The End of Osborne’s Workers’ Party?

Chancellor George Osborne Image: Cabinet Office

Chancellor George Osborne. Image: Cabinet Office

Chancellor George Osborne has attempted to pitch his unpopular £4.5bn cuts to tax credits as a “new contract” of higher pay and reformed welfare. The move is part of a Conservative “One Nation” crusade on the centre ground, which they see as abandoned by Labour under Jeremy Corbyn.

However, with over 3 million families set to have been £1,000 worse off annually by Christmas, the government’s plans have been delayed by the House of Lords and attacked by both sides of the Commons. This has raised doubts as to whether this newly founded “workers’ party” (as penned in Osborne’s Tory conference speech) is living up to its own re-branding.

Conservative MP Heidi Allen slammed the pace of these welfare reforms for being “too hard, too fast”

The government’s proposed reforms are described by David Cameron as “part of a package” that includes tax cuts and the implementation of a National Living Wage. The aim is to reduce the welfare bill by forcing employers to make up for the shortfall in workers’ incomes.

The changes have come under fire from both ends of the political spectrum. Labour presented a united opposition in the Commons, with all sides of the party condemning the plan. In a headline-grabbing move, Conservative MP Heidi Allen slammed the pace of these welfare reforms for being “too hard, too fast” in her maiden speech. Even Boris Johnson – perhaps to undermine Osborne’s credibility as a Tory leadership contender – reiterated his opposition to these cuts throughout the party’s conference in September.

His angry reaction to the news that the Lords had partially opposed the measure made it clear that this was also a personal pursuit

The full implementation of the cuts during the early stages of parliament is both ideological and political. With his rigid adherence to spending targets set during the 2015 campaign, Osborne seems to be aiming to use his current power, rather than use it. His angry reaction to the news that the Lords had partially opposed the measure made it clear that this was also a personal pursuit.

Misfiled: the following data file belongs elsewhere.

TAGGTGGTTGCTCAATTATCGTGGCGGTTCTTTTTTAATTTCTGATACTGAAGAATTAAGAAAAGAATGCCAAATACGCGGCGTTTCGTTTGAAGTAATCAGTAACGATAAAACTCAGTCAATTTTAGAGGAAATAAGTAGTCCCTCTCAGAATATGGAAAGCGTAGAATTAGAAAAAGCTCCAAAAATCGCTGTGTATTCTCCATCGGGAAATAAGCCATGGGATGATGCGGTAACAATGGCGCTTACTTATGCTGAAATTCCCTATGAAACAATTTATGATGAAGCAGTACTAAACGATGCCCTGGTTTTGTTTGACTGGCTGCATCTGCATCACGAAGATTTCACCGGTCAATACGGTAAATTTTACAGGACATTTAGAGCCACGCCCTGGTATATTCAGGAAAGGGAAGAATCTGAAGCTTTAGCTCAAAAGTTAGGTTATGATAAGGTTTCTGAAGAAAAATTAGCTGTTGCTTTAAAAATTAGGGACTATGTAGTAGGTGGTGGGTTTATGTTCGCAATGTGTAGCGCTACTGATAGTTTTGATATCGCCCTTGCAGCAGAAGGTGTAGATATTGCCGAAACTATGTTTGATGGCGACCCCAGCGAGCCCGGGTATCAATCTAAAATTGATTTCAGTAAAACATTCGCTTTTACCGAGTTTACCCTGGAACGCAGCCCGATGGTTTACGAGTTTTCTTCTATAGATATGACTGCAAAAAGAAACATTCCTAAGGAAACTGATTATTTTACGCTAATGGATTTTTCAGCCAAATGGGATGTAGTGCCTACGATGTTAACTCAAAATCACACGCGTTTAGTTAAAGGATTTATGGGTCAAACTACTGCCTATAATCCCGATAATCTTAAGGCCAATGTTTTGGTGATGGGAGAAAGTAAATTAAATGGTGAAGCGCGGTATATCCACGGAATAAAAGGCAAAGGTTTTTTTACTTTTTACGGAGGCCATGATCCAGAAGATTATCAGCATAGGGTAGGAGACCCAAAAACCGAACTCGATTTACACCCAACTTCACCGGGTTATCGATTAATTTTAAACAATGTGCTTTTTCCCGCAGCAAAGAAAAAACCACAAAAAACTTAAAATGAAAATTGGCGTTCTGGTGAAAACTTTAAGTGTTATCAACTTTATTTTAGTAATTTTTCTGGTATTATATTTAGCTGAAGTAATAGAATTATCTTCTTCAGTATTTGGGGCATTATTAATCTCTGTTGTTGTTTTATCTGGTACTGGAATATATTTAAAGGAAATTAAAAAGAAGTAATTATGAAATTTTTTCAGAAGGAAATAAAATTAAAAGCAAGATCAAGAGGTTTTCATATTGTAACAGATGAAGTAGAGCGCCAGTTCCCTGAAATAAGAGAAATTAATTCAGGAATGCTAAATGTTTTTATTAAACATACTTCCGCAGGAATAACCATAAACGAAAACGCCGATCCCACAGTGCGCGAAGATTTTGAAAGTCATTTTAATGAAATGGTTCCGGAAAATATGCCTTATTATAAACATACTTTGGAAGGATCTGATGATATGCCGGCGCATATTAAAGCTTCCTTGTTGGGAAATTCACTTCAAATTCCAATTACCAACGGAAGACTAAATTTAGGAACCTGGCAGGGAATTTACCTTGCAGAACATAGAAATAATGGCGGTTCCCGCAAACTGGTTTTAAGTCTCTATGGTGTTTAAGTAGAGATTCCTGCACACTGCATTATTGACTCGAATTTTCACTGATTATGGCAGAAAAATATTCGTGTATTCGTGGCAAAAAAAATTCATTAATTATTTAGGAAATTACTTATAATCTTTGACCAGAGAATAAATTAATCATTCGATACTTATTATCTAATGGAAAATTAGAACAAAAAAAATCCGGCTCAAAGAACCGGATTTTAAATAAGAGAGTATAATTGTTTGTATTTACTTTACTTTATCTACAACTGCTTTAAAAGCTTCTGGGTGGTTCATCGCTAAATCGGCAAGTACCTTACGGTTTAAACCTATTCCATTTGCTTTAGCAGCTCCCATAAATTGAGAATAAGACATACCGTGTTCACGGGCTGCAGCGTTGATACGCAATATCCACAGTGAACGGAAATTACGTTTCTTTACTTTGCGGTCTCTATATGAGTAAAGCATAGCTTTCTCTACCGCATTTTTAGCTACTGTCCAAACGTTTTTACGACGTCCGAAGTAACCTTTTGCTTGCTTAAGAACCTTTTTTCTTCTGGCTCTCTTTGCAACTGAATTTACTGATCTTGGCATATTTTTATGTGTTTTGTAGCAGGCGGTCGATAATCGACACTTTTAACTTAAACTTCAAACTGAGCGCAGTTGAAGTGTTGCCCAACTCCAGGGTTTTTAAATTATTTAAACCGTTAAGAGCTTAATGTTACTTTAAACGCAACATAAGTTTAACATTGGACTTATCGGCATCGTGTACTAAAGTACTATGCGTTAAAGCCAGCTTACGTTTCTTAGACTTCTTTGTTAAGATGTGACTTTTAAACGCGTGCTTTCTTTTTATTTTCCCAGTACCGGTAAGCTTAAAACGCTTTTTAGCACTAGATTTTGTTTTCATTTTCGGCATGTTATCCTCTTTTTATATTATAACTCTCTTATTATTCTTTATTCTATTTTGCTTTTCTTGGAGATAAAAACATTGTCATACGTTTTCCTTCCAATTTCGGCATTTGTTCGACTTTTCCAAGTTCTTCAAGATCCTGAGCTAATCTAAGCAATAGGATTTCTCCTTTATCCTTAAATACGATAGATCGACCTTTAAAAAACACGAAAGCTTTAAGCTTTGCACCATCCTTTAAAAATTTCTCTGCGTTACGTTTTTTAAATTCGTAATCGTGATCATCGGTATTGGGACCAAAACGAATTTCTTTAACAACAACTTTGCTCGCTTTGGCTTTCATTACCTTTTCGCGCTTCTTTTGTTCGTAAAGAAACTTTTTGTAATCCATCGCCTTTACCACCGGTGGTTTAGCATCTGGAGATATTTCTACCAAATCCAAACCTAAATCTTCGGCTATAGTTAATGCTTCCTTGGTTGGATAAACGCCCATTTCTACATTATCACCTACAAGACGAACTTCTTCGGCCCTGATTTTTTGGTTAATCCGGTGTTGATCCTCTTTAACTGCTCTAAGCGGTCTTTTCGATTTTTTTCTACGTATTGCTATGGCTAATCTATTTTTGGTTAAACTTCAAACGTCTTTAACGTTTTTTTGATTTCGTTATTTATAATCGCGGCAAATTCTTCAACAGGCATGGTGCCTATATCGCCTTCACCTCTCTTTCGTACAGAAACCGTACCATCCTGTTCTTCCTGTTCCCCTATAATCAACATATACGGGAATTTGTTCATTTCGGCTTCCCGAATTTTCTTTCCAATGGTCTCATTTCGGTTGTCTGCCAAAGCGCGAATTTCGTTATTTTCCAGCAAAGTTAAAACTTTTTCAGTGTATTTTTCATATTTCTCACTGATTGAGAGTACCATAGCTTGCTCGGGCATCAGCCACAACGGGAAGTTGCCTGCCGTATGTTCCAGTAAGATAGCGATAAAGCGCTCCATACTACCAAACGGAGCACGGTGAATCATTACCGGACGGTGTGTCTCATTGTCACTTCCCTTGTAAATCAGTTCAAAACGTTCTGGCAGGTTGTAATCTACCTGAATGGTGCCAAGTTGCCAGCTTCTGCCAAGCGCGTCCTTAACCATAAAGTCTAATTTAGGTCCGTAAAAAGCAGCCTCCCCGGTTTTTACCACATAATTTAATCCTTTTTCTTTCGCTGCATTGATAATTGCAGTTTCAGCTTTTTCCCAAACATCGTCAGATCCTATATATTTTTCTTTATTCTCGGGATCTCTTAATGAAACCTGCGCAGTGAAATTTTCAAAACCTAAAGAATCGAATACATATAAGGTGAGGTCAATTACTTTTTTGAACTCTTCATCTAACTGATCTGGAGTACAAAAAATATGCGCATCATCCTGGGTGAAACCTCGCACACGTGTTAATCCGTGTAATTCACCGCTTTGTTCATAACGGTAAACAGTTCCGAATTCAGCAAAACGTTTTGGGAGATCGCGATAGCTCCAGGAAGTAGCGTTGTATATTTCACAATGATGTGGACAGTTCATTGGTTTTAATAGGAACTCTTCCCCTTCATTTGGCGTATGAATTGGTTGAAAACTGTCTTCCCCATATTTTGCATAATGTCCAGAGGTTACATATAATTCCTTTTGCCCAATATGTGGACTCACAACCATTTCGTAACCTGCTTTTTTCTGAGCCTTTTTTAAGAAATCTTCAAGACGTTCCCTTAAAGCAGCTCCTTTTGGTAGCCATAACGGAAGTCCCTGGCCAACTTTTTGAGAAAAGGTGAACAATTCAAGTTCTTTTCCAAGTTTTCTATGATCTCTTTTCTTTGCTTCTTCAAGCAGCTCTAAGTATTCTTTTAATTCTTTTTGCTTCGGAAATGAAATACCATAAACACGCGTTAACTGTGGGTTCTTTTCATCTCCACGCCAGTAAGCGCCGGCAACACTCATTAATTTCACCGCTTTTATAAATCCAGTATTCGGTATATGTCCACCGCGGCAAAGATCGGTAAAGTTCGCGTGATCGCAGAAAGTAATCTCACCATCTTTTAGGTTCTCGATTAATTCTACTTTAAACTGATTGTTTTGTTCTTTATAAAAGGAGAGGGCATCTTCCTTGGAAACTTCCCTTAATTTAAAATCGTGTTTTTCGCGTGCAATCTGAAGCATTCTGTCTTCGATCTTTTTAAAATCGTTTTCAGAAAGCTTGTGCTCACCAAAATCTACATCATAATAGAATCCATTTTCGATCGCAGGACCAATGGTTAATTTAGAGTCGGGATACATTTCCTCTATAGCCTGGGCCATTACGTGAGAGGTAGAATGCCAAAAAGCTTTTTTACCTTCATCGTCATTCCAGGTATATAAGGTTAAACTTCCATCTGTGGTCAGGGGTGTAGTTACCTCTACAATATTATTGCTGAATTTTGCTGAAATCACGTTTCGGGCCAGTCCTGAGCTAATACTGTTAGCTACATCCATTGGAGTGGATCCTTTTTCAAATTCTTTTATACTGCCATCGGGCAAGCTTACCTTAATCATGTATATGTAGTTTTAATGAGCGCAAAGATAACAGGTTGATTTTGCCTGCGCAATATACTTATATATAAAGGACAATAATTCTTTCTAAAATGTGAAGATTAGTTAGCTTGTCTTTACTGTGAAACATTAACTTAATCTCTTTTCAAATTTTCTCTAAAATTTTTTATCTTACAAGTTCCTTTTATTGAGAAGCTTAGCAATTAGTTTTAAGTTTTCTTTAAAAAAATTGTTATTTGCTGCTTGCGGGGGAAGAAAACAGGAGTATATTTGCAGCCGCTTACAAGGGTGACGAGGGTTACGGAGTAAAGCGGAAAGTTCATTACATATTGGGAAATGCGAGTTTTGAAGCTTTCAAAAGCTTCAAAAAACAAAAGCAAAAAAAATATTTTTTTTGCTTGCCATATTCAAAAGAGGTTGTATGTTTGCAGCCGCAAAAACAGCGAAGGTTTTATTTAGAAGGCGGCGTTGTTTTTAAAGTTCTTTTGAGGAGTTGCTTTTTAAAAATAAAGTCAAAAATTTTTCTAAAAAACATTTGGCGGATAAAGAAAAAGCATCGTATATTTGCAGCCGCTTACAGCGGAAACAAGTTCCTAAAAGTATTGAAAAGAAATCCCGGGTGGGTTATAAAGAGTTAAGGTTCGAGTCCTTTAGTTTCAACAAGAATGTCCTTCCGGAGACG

Against this, Shadow Chancellor John McDonnell’s offer of bipartisan support in the event of a government U-turn seems all the more ineffective. It was made clear that the Tories would attempt to balance the books, no matter the short-term political costs. While a technically a failure, McDonnell’s move has provided a useful stick to beat the Conservatives come election time.

Prime Minister David Cameron and Chancellor George Osborne. Image: Crown Copyright/Arron Hoare

Prime Minister David Cameron and Chancellor George Osborne. Image: Crown Copyright/Arron Hoare

Despite this, Labour and Liberal Democrat peers voted in the Lords to delay these cuts for another three years by 289 votes to 272. This will bring the changes further in line with a scheduled progression of the minimum wage towards £9 an hour by 2020.

Lords opposition to a financial proposal is accused of breaking a longstanding convention

Having often been denounced as undemocratic and illegitimate by the British left, the second chamber now finds itself  acting as an alternative opposition to a centre-right agenda. It is perhaps through this medium that opposition parties, by far outnumbering Conservatives in the Lords, can cut a second set of teeth.

This must be achieved despite a Conservative review of the Lords, sparked by what has been dubbed a “constitutional crisis”. Lords opposition to a financial proposal is accused of breaking a longstanding convention.

Against this, Commons Speaker John Bercow has denied that anything “procedurally improper” has occurred. It has been noted that the government’s proposal of the changes as a “statutory instrument” was what opened it up to potential rejection in the first place- something impossible with a normal bill.

It seems that Osborne’s authority and the One Nation narrative are surrounded on all sides. The Conservatives were forced to suggest extreme responses to the law being potentially thrown out, such as flooding the Lords with Tory peers.

Having embroiled the government in a row so soon after the election, the chancellor may have to choose his battles carefully to avoid becoming even more divisive a figure. He must tread carefully if he still holds ambitions of succeeding his leader into Number 10.

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